Texas Attorney General Sues City of Austin for Keeping Its COVID Mask Mandate
The Texas governor officially lifted the statewide mask mandate on Wednesday, despite criticism from health experts about the high risk of COVID-19 spread
Texas' attorney general is suing the city of Austin for keeping its COVID-19 mask rules in place, saying that they violate the governor's order to end the statewide mask mandate.
Officials from the city of Austin and the surrounding Travis County said that they would continue requiring citizens to wear masks due to the continuing COVID-19 pandemic — as health experts have strongly recommended — after Gov. Greg Abbott officially lifted the state's mask mandate and fully reopened businesses on Wednesday.
In a tweet, Texas Attorney General Ken Paxton said that "City/county leaders must not be thinking clearly," before mocking mask-wearers, adding, "Maybe it's oxygen deprivation from quintuple-masking. Whatever the case, they've tried this before. They lost. Travis County and Austin have a few hours to comply with state law or I'll sue them."
Paxton included a letter he sent to Travis County Judge Andy Brown, Austin Mayor Steve Adler and Dr. Mark Escott of the Austin-Travis County Health Authority, informing them of his intent to sue and warning that they had until 6 p.m. on Wednesday to comply with the order. On Thursday, Paxton tweeted that he officially filed the lawsuit.
"I told Travis County & The City of Austin to comply with state mask law," Paxton tweeted. "They blew me off. So, once again, I'm dragging them to court."
Austin area officials say they will fight any lawsuits to keep residents safe.
"We will fight Gov. Abbott and Attorney General Paxton's assault against doctors and data for as long as we possibly can," Adler told the Austin American Statesman in a statement on Wednesday. "I believe leaders need to be clear and unambiguous in their communications and messaging about masking. Masks work! The Governor and Attorney General are simply wrong."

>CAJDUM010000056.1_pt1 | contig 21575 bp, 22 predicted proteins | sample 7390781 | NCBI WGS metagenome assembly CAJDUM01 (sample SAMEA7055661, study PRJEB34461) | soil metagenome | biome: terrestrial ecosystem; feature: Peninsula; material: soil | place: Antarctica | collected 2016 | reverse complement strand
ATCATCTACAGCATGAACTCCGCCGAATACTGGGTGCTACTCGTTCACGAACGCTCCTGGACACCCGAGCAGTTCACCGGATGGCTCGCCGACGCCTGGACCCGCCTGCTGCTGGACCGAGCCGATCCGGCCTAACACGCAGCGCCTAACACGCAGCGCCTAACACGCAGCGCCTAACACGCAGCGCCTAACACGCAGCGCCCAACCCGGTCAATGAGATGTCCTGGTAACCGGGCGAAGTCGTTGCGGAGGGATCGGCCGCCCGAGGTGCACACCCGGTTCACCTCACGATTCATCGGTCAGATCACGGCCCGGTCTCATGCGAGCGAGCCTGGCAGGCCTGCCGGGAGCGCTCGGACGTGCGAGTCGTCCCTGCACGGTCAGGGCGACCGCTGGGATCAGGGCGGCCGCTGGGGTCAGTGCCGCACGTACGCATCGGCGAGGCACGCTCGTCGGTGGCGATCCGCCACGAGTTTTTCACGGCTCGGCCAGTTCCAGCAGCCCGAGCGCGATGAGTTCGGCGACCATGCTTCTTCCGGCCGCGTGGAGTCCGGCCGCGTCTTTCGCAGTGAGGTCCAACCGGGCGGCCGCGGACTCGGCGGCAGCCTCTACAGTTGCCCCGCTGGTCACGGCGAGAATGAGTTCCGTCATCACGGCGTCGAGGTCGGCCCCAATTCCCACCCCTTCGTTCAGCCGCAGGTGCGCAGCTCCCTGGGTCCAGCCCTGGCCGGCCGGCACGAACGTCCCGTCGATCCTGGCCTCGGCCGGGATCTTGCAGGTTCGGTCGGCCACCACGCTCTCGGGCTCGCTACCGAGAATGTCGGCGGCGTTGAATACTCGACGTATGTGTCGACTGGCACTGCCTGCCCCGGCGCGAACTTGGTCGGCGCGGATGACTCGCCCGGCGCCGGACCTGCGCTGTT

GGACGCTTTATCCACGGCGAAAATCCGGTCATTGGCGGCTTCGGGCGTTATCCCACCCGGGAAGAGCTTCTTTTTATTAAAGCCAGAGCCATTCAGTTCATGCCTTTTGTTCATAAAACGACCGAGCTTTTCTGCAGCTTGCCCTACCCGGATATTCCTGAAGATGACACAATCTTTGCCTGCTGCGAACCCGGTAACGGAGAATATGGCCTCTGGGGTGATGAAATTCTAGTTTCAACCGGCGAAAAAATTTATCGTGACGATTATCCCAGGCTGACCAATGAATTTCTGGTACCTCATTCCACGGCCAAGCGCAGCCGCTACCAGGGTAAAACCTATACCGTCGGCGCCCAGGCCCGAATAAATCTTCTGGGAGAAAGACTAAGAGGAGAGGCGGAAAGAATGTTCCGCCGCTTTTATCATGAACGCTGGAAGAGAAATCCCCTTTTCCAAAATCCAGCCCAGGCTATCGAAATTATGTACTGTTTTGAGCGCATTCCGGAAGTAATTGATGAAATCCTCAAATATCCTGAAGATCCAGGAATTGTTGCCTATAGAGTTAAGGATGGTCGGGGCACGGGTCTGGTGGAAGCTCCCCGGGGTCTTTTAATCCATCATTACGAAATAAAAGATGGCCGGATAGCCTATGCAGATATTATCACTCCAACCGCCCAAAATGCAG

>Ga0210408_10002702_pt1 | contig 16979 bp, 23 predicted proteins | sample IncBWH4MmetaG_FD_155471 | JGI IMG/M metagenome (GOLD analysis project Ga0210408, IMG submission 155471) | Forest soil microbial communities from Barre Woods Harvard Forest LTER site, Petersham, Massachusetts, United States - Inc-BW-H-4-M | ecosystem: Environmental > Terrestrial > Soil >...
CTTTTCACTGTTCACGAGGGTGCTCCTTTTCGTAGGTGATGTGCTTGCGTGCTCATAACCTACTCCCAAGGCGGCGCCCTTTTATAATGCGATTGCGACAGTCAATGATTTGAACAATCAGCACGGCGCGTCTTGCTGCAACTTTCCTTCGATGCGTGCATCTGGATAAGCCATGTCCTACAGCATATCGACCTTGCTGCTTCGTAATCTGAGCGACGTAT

And Escott, the county's medical director, said that they intend to keep Austin's mask mandate and COVID restrictions until at least April 15.
"Wearing a face covering is one of the easiest ways to slow the transmission of disease in our community," Escott said in a statement. "While vaccine administration is underway, we are still not in a place of herd immunity and people need to wear face coverings in public and around non-household members so we can avoid a surge of cases."
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Abbot's executive order states that businesses can continue to require patrons to wear masks, but that no local government can enact a mask mandate. Adler said that the governor does not have the ability to limit a county's health department from protecting public health.
"These are the orders of the health authority in central Texas that we're seeking to enforce. And we can't find any time that a state official, a governor, or otherwise, an attorney general, has the ability to be able to stop a local health authority from promulgating rules that are enforceable under our state law," Adler told CNN.
Abbott's decision to lift the state's mask mandate and allow businesses to "open 100%" drew strong criticism nationwide. The CDC director, Dr. Anthony Fauci and President Joe Biden have all panned the decision, with Biden calling it "Neanderthal thinking."
Texas currently has one of the highest COVID-19 case rates in the country, with an average of about 4,900 new infections a day, and one of the lowest vaccination rates — just 16% of Texans have received a COVID-19 vaccination so far, according to The New York Times. As of March 11, at least 2,711,325 Texans have tested positive for COVID-19 since the start of the pandemic and 45,966 have died from the virus.